On Dec. 9, Emmy Award-winning investigative reporter Jim Taricani may go to jail for doing his job. Nearly four years ago, toiling for NBC-owned WJAR Providence, R.I., Taricani scored big: He got his hands on a videotape of a top aide of the city’s then-mayor, Vincent A. Cianci Jr., taking a bribe from an FBI informant.
U.S. District Chief Judge Ernest C. Torres, incensed by the leak, appointed a special prosecutor, Mark Desisto, and began trying to compel the reporter to reveal his source, escalating the pressure from $85,000 in fines to threatening him with criminal contempt. Taricani now faces up to six months in the slammer—this, for a 55-year-old reporter who had a heart transplant in 1996 and whose current ticker is turbocharged with a pacemaker.
Three hots and a cot may be Taricani’s fate, despite a twist in the case that, in a sane world, would guarantee his freedom. Joseph Bevilacqua, a lawyer for one of those convicted in the corruption case, has revealed to prosecutor Desisto that he was the source of the tape. In outing himself, Bevilacqua also claimed he had told Taricani long ago that he was willing to waive confidentiality but Taricani asked him to stay mum. (Bevilacqua had been questioned about the tape earlier in the investigation and had denied leaking it.)
In a statement, Taricani denied Bevilacqua’s claim that the reporter had asked for his silence, saying he would have never put his health, reputation, family and company at risk if he had not felt obligated to preserve Bevilacqua’s confidentiality.
“I believe Jim,” says John DePetro, who covered the case for Providence radio station WHJJ and was also questioned by the prosecutor about the leaked tape. “This thing is killing him.”
Now that Torres and Desisto know who gave Taricani the tape—which, after all, was the whole point of this exercise—you’d think the reporter would be off the hook. Guess again. Desisto, apparently believing Bevilacqua’s story, told the Associated Press that Taricani’s alleged insistence on keeping Bevilacqua’s identity secret against his wishes should be taken into consideration when Torres sentences the reporter.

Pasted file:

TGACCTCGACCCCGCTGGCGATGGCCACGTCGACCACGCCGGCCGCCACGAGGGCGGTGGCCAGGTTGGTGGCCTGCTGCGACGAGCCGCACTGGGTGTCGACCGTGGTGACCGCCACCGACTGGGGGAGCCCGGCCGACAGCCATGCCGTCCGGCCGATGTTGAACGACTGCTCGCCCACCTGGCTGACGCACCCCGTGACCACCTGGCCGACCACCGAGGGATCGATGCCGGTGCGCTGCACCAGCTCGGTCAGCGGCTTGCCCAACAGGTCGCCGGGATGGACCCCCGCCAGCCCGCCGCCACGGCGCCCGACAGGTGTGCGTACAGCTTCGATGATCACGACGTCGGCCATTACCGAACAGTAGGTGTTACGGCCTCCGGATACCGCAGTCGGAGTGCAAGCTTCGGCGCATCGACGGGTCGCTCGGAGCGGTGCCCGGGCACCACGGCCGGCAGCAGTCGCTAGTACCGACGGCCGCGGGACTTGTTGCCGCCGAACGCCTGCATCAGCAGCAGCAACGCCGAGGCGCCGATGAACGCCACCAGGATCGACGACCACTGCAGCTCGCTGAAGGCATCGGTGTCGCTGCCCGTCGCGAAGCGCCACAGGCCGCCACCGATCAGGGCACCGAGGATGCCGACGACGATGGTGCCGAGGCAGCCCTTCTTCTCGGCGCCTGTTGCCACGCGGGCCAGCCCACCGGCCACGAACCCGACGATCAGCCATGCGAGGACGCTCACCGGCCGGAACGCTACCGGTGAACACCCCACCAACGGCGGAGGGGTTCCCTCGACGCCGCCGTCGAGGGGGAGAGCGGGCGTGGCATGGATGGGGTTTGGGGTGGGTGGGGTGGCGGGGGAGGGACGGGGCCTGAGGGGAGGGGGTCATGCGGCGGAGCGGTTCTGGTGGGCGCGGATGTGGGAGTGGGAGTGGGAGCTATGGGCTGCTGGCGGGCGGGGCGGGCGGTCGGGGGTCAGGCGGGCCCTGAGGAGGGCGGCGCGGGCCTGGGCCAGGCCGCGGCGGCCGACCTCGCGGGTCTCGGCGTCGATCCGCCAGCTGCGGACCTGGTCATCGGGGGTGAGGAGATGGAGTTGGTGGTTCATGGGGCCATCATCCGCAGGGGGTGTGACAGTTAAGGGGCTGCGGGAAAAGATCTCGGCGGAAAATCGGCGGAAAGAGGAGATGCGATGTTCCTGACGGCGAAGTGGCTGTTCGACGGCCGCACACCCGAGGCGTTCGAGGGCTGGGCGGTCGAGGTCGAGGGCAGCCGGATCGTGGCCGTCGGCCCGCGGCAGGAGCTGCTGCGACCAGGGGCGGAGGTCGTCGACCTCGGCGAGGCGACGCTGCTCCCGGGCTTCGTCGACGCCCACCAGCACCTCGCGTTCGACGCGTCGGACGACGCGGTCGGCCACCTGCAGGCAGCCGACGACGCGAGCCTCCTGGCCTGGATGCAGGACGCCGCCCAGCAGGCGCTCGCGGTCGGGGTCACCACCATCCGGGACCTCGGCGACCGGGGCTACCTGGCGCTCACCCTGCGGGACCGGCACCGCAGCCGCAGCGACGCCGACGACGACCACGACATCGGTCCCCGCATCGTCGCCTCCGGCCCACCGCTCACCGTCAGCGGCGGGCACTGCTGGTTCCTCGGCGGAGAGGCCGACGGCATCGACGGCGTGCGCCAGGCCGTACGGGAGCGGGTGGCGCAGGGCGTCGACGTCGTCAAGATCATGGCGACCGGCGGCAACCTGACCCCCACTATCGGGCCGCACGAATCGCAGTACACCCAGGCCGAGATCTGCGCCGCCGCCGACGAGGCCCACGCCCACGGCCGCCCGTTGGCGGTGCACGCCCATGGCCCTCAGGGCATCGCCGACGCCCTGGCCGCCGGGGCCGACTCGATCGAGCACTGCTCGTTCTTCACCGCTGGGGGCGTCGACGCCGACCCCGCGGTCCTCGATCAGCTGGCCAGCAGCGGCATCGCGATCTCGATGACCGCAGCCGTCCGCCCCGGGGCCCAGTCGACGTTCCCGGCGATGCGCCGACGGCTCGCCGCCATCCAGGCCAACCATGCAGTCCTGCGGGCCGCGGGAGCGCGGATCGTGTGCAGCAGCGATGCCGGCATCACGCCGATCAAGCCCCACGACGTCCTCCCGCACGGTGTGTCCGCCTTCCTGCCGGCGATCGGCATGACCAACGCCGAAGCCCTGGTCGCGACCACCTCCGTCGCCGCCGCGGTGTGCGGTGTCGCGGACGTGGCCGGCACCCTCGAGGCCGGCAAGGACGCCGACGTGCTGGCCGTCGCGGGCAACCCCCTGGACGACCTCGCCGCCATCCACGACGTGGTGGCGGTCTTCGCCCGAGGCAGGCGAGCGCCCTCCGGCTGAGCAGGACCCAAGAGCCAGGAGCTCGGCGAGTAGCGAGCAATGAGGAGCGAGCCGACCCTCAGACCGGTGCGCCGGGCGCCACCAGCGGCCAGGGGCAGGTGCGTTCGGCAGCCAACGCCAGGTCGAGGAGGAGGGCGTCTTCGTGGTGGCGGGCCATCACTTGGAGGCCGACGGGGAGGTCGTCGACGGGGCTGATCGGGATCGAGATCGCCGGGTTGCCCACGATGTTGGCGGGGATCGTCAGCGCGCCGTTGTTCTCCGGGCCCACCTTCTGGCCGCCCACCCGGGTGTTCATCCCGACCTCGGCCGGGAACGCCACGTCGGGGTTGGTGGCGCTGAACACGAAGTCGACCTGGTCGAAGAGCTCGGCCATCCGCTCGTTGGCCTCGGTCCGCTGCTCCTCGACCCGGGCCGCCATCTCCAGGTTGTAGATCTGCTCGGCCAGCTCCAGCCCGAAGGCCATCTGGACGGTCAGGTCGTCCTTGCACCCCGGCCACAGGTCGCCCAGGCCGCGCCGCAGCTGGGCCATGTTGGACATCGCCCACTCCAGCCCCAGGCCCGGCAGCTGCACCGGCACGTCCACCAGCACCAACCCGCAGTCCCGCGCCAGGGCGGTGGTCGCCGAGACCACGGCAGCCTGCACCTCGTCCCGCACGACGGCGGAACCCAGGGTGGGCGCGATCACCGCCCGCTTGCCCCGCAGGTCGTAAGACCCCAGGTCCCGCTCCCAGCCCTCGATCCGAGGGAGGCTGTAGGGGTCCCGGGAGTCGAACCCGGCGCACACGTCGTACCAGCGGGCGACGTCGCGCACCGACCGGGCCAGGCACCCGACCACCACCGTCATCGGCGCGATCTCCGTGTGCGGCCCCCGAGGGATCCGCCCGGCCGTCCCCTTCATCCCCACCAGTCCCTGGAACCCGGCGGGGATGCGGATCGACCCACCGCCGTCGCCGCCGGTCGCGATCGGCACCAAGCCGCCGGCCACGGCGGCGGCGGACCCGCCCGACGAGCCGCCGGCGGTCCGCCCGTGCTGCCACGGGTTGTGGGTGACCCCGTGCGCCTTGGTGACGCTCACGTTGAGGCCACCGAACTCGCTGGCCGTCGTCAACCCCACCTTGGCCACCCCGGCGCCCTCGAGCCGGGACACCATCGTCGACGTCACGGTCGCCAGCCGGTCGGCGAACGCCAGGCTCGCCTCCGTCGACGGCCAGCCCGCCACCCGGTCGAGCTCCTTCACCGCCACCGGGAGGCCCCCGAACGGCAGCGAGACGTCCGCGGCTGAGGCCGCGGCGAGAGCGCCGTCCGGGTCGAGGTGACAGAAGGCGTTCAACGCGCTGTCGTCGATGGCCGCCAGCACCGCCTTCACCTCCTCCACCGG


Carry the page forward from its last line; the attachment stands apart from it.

Why is Desisto so doggedly pursuing this case? Hard to say. But radio reporter DePetro notes that Desisto and Taricani have history that may help explain the special prosecutor’s point of view. In 1984, when Claus von Bulow's conviction for the attempted murder of his wife, Sunny, was overturned on appeal (the case was depicted by the movie Reversal of Fortune), Desisto was the prosecutor who lost to defense attorney Alan Dershowitz. Covering the trial, Taricani had become close to von Bulow and his girlfriend, Andrea Reynolds, and his reporting was seen as sympathetic to the defense. “I was in the courtroom when the von Bulow verdict came down, and Taricani was sitting next to Reynolds patting her hand,” says DePetro. “He got the first post-verdict interview with Claus.” Prosecutors can have long memories.
So should we. If confidential sources can’t expect to stay confidential and if reporters risk going to jail for seeking out the truth, then we’re all headed for serious trouble. Fourteen states have shield laws that protect reporters from prosecution, but no such federal protections exist.
Sen. Christopher Dodd (D-Conn.) has submitted a bill for a federal shield law, but it’s given little chance of passage. “You’re talking about a five- or six-year fight at least,” says Lucy Dalglish, executive director of the Reporters Committee for Freedom of the Press. “I was meeting with some veteran First Amendment lawyers, and they were lamenting they didn’t go for a federal law back in the 1970’s post-Watergate era.” In those days, Dalglish says, “it was more understood why this kind of press protection is so necessary.”
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